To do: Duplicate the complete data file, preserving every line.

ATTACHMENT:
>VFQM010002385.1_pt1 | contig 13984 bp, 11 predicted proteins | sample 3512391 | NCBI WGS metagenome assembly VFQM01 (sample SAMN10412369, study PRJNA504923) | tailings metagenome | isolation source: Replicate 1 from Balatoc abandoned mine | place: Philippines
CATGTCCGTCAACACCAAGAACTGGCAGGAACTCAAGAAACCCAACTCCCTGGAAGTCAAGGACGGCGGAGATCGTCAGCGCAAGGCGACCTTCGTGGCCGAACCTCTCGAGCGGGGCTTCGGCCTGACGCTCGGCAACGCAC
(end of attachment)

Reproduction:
>VFQM010002385.1_pt1 | contig 13984 bp, 11 predicted proteins | sample 3512391 | NCBI WGS metagenome assembly VFQM01 (sample SAMN10412369, study PRJNA504923) | tailings metagenome | isolation source: Replicate 1 from Balatoc abandoned mine | place: Philippines
CATGTCCGTCAACACCAAGAACTGGCAGGAACTCAAGAAACCCAACTCCCTGGAAGTCAAGGACGGCGGAGATCGTCAGCGCAAGGCGACCTTCGTGGCCGAACCTCTCGAGCGGGGCTTCGGCCTGACGCTCGGCAACGCAC